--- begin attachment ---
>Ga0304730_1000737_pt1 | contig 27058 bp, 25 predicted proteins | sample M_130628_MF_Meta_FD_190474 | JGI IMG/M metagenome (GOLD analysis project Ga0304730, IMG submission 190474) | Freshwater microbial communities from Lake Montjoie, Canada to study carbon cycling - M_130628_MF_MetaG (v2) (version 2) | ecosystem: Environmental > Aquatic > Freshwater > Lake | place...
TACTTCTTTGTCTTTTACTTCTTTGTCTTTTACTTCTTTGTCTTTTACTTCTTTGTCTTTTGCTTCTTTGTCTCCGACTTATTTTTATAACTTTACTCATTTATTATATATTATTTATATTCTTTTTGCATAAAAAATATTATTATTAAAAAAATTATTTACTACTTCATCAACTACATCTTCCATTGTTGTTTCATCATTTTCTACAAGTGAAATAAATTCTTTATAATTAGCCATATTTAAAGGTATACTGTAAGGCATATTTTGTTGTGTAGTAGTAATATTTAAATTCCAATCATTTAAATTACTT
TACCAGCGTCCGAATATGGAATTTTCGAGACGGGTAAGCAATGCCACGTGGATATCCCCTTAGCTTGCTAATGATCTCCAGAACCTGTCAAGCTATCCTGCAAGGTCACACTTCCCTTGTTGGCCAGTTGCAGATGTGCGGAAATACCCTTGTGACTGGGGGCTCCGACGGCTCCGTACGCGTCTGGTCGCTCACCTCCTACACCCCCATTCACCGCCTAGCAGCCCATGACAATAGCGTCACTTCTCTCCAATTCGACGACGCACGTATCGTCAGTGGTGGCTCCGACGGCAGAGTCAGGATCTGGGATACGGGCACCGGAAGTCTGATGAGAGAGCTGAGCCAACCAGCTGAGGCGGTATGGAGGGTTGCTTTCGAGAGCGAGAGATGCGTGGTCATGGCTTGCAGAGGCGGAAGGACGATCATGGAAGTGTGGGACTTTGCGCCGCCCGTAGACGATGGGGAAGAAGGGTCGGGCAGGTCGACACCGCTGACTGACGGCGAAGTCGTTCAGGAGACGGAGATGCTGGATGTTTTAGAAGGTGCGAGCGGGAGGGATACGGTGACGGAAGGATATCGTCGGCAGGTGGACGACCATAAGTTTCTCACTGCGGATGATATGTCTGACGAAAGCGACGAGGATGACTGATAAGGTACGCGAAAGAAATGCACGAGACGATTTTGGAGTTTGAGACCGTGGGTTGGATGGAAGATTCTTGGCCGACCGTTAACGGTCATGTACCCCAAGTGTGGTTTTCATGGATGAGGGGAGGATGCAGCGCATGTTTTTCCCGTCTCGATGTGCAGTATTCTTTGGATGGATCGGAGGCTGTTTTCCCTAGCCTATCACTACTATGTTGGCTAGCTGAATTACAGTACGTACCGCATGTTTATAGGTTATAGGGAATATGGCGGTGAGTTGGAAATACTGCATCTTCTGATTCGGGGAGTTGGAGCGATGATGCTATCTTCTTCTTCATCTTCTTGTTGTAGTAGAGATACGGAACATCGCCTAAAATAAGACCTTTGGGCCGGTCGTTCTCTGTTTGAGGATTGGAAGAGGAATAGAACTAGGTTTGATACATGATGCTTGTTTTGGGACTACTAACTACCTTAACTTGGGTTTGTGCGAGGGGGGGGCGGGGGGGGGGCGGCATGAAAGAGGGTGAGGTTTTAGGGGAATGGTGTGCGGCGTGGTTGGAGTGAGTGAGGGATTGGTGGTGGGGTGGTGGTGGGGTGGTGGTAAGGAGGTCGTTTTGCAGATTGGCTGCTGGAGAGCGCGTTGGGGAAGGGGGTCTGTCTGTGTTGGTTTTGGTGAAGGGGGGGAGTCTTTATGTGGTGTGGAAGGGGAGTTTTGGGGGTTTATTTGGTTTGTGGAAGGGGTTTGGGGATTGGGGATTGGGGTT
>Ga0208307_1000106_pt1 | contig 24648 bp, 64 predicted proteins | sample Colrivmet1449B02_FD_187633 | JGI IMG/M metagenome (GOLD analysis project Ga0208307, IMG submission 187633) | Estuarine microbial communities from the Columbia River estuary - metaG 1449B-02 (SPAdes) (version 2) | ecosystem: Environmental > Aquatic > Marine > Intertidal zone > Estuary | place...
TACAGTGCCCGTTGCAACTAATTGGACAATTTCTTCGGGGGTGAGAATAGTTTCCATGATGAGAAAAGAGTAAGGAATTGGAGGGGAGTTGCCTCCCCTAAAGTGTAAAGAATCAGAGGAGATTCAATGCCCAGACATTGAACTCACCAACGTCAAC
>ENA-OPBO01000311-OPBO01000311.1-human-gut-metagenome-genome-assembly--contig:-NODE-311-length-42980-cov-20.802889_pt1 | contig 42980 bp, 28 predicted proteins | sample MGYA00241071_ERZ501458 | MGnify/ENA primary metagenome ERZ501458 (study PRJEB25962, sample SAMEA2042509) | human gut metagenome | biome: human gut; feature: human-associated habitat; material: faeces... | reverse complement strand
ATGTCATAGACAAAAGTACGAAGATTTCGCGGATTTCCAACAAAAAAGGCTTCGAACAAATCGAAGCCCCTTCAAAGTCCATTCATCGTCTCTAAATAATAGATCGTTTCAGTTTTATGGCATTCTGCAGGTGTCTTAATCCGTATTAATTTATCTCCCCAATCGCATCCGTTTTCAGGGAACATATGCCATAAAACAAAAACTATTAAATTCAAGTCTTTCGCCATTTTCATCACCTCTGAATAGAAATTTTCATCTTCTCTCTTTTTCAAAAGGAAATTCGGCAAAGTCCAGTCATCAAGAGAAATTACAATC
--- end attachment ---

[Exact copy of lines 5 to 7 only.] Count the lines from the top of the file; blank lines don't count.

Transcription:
TACAGTGCCCGTTGCAACTAATTGGACAATTTCTTCGGGGGTGAGAATAGTTTCCATGATGAGAAAAGAGTAAGGAATTGGAGGGGAGTTGCCTCCCCTAAAGTGTAAAGAATCAGAGGAGATTCAATGCCCAGACATTGAACTCACCAACGTCAAC
>ENA-OPBO01000311-OPBO01000311.1-human-gut-metagenome-genome-assembly--contig:-NODE-311-length-42980-cov-20.802889_pt1 | contig 42980 bp, 28 predicted proteins | sample MGYA00241071_ERZ501458 | MGnify/ENA primary metagenome ERZ501458 (study PRJEB25962, sample SAMEA2042509) | human gut metagenome | biome: human gut; feature: human-associated habitat; material: faeces... | reverse complement strand
ATGTCATAGACAAAAGTACGAAGATTTCGCGGATTTCCAACAAAAAAGGCTTCGAACAAATCGAAGCCCCTTCAAAGTCCATTCATCGTCTCTAAATAATAGATCGTTTCAGTTTTATGGCATTCTGCAGGTGTCTTAATCCGTATTAATTTATCTCCCCAATCGCATCCGTTTTCAGGGAACATATGCCATAAAACAAAAACTATTAAATTCAAGTCTTTCGCCATTTTCATCACCTCTGAATAGAAATTTTCATCTTCTCTCTTTTTCAAAAGGAAATTCGGCAAAGTCCAGTCATCAAGAGAAATTACAATC